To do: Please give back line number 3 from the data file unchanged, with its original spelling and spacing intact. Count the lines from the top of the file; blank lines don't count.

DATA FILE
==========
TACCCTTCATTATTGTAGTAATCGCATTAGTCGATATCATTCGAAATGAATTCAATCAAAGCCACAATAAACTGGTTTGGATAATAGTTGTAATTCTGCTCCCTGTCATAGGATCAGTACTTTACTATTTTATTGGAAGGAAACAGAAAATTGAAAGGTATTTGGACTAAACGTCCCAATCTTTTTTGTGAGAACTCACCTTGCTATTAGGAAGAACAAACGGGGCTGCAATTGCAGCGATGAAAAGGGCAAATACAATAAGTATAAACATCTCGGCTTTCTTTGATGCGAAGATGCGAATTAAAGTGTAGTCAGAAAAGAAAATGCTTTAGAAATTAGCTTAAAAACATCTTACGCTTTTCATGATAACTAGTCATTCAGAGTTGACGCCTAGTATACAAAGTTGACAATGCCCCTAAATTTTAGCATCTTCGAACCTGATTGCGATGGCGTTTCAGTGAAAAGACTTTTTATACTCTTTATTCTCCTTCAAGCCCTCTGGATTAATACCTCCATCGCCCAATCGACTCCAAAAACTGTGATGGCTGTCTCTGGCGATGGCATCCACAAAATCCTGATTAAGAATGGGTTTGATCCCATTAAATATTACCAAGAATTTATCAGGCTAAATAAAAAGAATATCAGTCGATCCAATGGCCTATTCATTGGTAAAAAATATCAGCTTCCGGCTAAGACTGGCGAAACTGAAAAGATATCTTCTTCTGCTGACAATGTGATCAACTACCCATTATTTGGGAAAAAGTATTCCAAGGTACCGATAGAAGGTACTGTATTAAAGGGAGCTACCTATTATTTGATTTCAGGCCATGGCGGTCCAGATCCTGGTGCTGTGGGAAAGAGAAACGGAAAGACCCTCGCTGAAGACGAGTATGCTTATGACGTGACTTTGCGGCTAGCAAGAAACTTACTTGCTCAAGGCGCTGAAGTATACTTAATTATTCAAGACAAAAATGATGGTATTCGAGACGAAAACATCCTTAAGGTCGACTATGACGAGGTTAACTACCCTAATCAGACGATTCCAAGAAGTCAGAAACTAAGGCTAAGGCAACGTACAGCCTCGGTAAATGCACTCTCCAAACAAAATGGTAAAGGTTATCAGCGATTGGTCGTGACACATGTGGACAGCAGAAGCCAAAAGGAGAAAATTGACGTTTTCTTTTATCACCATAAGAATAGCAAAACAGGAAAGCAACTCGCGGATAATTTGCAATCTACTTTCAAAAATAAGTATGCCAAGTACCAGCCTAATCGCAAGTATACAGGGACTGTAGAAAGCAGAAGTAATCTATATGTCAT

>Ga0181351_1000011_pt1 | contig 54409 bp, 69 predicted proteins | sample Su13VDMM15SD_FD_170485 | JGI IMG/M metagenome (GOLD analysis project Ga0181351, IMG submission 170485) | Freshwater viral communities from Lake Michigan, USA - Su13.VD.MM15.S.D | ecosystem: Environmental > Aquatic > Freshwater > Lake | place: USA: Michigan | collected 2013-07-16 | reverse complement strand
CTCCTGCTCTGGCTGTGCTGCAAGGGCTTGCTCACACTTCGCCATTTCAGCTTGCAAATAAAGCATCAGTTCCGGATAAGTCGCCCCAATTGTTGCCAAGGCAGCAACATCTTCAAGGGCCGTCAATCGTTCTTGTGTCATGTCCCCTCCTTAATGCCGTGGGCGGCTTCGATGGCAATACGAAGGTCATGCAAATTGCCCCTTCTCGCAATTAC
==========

CTCCTGCTCTGGCTGTGCTGCAAGGGCTTGCTCACACTTCGCCATTTCAGCTTGCAAATAAAGCATCAGTTCCGGATAAGTCGCCCCAATTGTTGCCAAGGCAGCAACATCTTCAAGGGCCGTCAATCGTTCTTGTGTCATGTCCCCTCCTTAATGCCGTGGGCGGCTTCGATGGCAATACGAAGGTCATGCAAATTGCCCCTTCTCGCAATTAC